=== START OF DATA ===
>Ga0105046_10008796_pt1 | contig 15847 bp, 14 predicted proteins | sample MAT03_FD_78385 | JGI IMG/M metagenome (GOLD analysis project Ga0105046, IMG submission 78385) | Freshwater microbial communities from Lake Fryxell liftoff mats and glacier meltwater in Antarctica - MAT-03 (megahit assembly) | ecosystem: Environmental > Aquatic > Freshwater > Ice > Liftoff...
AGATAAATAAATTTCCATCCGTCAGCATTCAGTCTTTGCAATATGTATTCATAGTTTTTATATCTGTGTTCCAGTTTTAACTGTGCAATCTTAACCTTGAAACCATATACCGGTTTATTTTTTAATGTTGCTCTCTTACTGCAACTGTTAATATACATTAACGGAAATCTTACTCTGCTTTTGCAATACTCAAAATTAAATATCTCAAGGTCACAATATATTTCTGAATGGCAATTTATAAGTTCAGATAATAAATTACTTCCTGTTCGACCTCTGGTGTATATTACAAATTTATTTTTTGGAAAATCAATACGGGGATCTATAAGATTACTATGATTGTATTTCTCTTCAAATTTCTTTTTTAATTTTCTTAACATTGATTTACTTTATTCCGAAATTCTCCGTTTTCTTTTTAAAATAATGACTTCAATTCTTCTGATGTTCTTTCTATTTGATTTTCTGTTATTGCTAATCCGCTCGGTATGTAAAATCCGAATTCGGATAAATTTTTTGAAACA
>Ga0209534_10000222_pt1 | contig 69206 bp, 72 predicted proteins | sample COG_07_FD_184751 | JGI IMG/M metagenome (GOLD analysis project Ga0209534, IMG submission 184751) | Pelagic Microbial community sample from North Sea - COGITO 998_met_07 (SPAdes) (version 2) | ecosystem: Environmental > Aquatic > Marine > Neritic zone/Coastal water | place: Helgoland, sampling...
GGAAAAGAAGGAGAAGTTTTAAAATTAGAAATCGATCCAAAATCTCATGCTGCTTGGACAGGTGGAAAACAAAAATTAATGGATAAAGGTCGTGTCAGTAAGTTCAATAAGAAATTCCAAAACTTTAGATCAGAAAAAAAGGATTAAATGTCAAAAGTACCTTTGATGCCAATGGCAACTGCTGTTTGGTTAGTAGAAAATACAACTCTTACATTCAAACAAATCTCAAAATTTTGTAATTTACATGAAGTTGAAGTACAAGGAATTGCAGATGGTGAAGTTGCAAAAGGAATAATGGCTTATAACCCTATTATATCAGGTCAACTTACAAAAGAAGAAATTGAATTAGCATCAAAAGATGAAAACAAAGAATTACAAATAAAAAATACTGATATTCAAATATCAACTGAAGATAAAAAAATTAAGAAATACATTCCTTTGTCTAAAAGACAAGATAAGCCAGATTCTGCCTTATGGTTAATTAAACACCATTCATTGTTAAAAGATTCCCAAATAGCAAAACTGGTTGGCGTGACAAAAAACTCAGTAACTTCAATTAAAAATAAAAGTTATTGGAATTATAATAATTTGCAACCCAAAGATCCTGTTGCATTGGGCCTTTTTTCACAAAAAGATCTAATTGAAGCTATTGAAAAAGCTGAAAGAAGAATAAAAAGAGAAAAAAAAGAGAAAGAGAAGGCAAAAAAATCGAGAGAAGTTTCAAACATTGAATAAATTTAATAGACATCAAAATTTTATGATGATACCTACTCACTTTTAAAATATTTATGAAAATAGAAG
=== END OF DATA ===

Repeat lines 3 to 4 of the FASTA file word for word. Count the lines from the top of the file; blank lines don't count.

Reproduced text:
>Ga0209534_10000222_pt1 | contig 69206 bp, 72 predicted proteins | sample COG_07_FD_184751 | JGI IMG/M metagenome (GOLD analysis project Ga0209534, IMG submission 184751) | Pelagic Microbial community sample from North Sea - COGITO 998_met_07 (SPAdes) (version 2) | ecosystem: Environmental > Aquatic > Marine > Neritic zone/Coastal water | place: Helgoland, sampling...
GGAAAAGAAGGAGAAGTTTTAAAATTAGAAATCGATCCAAAATCTCATGCTGCTTGGACAGGTGGAAAACAAAAATTAATGGATAAAGGTCGTGTCAGTAAGTTCAATAAGAAATTCCAAAACTTTAGATCAGAAAAAAAGGATTAAATGTCAAAAGTACCTTTGATGCCAATGGCAACTGCTGTTTGGTTAGTAGAAAATACAACTCTTACATTCAAACAAATCTCAAAATTTTGTAATTTACATGAAGTTGAAGTACAAGGAATTGCAGATGGTGAAGTTGCAAAAGGAATAATGGCTTATAACCCTATTATATCAGGTCAACTTACAAAAGAAGAAATTGAATTAGCATCAAAAGATGAAAACAAAGAATTACAAATAAAAAATACTGATATTCAAATATCAACTGAAGATAAAAAAATTAAGAAATACATTCCTTTGTCTAAAAGACAAGATAAGCCAGATTCTGCCTTATGGTTAATTAAACACCATTCATTGTTAAAAGATTCCCAAATAGCAAAACTGGTTGGCGTGACAAAAAACTCAGTAACTTCAATTAAAAATAAAAGTTATTGGAATTATAATAATTTGCAACCCAAAGATCCTGTTGCATTGGGCCTTTTTTCACAAAAAGATCTAATTGAAGCTATTGAAAAAGCTGAAAGAAGAATAAAAAGAGAAAAAAAAGAGAAAGAGAAGGCAAAAAAATCGAGAGAAGTTTCAAACATTGAATAAATTTAATAGACATCAAAATTTTATGATGATACCTACTCACTTTTAAAATATTTATGAAAATAGAAG